Introduction

How to study for this course. We cover alot of material in a rather short period of time, so there is much to learn . However, you will revisit much of this material during your organ blocks, when common infectious agents (and their treatments) for each system are reviewed, and then we have a second micro/ID class in the fall of year 2. The minimal goal would be to learn something about each of the six points (below) for the most important infectious agents: Physiology and Structure Pathogenesis and Immunity Epidemiology Clinical Diseases Laboratory Diagnosis Treatment, Prevention and Control

We can see three ways to study this: 1. Just use the notes. The notes for this class are often cited by students as being the best in Module I, and they get better (and more consistent) each year. The notes are keyed to the slides, and many key points are highlighted in some way. We also provide review materials in your iPad package: Summary notes: condensed summary notes on bacteria and viruses. Spreadsheets: Chen Yan (who took the course three years ago) prepared excellent Excel sheets that summarize key points about each bacterial and viral pathogen these are provided to you 2. Use the Notes and buy Clinical Microbiology Made Ridiculously Simple. This costs about $32, and last year about 35 student bought this book. This is a condensed review book, though not short (about 380 pages, but the pages are not that dense). It has lots of cartoons and mnemonics, and the chapters are based on infectious agents rather than by organ system. This has been the most popular book used by our students in past years (for those who used a book). Of those who bought it last year, 37% said it was very useful, 41% said it was somewhat useful, and the remainder felt it was not useful. 3. Use the Notes and buy Medical Microbiology by Murray et al. This is the book we use to set the level of detail for each lecture in the course - when I go over another faculty member's lecture, we use this book to help write the notes. It is nicely written and provides more explanations than dos the Ridiculously Simple book, but only get this if you find micro/ID particularly interesting. You can check both books out the library, or ask the second years to check out their copies. Course evaluation.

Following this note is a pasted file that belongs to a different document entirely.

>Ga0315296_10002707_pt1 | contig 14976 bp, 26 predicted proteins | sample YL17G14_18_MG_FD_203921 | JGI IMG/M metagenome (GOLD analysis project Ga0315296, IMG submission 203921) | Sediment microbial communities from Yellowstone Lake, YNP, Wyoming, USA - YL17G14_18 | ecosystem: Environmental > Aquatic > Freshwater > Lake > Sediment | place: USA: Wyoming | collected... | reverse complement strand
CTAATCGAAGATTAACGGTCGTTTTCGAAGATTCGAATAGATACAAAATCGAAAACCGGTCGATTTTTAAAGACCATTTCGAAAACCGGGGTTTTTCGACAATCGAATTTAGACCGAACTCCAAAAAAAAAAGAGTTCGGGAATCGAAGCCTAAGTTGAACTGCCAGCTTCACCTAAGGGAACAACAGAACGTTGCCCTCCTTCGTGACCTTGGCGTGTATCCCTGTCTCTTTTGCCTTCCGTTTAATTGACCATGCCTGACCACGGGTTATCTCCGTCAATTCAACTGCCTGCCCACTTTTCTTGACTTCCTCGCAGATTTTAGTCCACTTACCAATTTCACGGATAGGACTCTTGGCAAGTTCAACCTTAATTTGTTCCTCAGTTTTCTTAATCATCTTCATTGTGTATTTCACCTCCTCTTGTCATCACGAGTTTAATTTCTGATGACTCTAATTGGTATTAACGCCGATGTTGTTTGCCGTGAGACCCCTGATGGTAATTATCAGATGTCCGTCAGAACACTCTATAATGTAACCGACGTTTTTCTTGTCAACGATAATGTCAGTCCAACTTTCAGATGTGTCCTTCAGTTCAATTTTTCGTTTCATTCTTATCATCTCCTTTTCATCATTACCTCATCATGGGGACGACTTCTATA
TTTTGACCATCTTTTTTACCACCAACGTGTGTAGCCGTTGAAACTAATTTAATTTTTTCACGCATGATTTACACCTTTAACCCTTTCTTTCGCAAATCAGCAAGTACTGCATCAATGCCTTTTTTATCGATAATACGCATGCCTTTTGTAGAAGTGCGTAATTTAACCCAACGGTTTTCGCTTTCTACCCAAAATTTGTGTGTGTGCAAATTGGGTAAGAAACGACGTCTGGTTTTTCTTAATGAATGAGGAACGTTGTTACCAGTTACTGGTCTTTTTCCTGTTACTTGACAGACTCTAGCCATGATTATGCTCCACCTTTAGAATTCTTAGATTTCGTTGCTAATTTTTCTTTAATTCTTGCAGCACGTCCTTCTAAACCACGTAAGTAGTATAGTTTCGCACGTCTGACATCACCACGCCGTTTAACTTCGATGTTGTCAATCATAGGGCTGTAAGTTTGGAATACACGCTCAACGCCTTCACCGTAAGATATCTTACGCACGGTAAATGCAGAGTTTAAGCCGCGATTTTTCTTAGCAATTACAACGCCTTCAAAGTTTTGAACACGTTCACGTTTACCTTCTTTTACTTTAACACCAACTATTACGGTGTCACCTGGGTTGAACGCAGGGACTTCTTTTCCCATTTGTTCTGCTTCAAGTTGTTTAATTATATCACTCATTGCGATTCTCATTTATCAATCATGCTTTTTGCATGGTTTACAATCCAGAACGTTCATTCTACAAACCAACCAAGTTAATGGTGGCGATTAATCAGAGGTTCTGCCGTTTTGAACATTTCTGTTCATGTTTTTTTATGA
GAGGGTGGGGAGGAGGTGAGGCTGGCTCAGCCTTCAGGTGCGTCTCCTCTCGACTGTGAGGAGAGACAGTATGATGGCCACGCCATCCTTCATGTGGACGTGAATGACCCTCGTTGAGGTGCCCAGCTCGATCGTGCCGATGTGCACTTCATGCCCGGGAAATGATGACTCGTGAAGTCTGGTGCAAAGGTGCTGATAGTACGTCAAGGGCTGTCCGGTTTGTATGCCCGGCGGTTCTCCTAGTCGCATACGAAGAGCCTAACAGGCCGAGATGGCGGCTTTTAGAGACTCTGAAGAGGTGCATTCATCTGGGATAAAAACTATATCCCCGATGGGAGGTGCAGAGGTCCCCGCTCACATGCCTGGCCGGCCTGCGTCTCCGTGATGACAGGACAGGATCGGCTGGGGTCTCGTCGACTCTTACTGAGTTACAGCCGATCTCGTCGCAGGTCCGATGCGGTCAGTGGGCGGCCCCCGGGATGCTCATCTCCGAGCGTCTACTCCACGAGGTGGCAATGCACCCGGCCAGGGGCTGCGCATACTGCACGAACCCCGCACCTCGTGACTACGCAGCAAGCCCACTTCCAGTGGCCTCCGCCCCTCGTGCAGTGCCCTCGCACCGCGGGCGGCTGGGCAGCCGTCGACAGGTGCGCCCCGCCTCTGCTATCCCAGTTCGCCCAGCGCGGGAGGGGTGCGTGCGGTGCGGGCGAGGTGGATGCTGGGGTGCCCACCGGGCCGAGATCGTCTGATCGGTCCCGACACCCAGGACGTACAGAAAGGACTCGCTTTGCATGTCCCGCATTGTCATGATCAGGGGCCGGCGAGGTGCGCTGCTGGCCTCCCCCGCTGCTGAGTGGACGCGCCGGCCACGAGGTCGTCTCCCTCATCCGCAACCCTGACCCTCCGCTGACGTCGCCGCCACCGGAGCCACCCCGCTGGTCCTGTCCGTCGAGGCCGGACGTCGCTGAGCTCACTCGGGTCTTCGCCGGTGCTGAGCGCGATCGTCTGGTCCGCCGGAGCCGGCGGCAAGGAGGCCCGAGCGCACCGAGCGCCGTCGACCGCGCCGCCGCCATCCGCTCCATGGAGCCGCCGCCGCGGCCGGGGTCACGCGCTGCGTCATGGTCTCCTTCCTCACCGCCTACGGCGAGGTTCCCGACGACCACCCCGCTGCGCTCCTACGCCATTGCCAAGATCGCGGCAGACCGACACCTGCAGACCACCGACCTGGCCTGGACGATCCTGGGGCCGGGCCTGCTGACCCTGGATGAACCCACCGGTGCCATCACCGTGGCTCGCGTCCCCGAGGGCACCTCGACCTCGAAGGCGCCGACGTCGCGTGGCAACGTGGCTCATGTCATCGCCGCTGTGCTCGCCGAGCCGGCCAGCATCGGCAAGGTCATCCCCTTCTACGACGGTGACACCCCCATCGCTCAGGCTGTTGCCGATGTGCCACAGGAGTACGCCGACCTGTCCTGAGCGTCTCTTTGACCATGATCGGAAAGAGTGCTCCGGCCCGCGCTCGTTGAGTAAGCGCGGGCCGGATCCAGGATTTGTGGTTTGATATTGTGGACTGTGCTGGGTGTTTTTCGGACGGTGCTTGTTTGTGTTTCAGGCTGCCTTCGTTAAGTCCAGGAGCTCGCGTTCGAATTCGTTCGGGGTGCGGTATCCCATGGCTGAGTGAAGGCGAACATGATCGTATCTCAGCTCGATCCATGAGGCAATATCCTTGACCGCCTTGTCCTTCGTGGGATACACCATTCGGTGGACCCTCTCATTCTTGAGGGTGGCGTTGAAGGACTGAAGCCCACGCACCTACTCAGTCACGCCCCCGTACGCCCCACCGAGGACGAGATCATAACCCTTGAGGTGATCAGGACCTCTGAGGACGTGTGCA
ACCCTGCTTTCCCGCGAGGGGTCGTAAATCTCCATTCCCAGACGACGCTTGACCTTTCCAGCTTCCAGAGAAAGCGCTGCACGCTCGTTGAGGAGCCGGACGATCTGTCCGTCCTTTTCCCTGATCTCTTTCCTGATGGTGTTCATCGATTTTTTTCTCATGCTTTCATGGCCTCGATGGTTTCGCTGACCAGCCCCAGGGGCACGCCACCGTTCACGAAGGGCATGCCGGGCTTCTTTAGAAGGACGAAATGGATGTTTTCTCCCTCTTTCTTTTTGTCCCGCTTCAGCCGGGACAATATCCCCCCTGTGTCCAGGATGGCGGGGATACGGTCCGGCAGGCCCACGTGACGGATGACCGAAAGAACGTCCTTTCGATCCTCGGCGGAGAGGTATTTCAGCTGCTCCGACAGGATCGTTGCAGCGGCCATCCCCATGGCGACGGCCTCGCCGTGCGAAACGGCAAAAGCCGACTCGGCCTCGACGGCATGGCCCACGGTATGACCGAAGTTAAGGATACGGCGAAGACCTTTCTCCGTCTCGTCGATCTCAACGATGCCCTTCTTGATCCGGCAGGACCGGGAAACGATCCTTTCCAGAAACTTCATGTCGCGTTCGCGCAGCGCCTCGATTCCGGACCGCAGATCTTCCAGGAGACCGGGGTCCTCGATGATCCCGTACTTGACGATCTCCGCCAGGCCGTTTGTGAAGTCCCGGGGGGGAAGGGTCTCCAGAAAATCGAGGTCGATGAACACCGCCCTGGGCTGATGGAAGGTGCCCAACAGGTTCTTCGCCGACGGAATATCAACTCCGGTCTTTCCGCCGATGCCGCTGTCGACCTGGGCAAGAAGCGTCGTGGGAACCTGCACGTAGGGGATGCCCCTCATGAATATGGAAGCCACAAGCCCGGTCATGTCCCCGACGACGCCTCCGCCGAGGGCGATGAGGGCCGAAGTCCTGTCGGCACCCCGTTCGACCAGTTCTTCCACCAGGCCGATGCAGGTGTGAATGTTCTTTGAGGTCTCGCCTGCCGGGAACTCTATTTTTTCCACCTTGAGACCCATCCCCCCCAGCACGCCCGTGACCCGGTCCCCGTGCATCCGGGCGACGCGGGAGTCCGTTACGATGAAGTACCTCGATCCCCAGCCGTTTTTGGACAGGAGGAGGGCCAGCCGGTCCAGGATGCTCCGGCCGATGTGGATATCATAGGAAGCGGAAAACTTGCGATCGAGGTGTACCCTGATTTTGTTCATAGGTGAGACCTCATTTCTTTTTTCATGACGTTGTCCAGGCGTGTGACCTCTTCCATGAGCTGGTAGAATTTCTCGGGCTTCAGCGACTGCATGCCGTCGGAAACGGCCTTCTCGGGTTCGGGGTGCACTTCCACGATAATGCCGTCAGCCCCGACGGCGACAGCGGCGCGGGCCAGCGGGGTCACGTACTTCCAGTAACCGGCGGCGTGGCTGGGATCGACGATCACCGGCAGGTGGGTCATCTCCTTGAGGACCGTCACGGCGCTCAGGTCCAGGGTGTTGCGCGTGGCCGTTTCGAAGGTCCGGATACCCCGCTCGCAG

Introduction There are two lectures: one right before Thanksgiving that covers bacteriology and parasites, and one at the end of the semester that covers virology and fungi. In addition, some of the more clinically based questions in the virology lecture have answers that do include bacteria. For example, if given a patients history, physical exam and lab findings, you may be asked what agent is most likely to be responsible for the patients symptoms. You wont be asked detailed bacteriology questions on Exam II, but clinical integration is fair game. Why bother with this course? Well, you do need to pass. Also, there are micro questions on Part 1 of the boards. More practically, of course, is the fact that infectious diseases are truly major causes of morbidity and mortality in the US, and even more so in developing countries. The slide lists some facts, and I can overwhelm you with data, but suffice it to say that a large minority of patients at HUP are treated for infections, and there are more than 1 million people in the US chronically infected with HIV, HBV and 3 million chronically infected with Hepatitis C. TB infects one-third of all the people in the world! Dengue and malaria infect more than 100 million people each year; there are 1.4 million STDs in the US each year, and infectious diseases are the second leading cause of death in the US. Finally, your family will expect you to prescribe them antibiotics upon demand!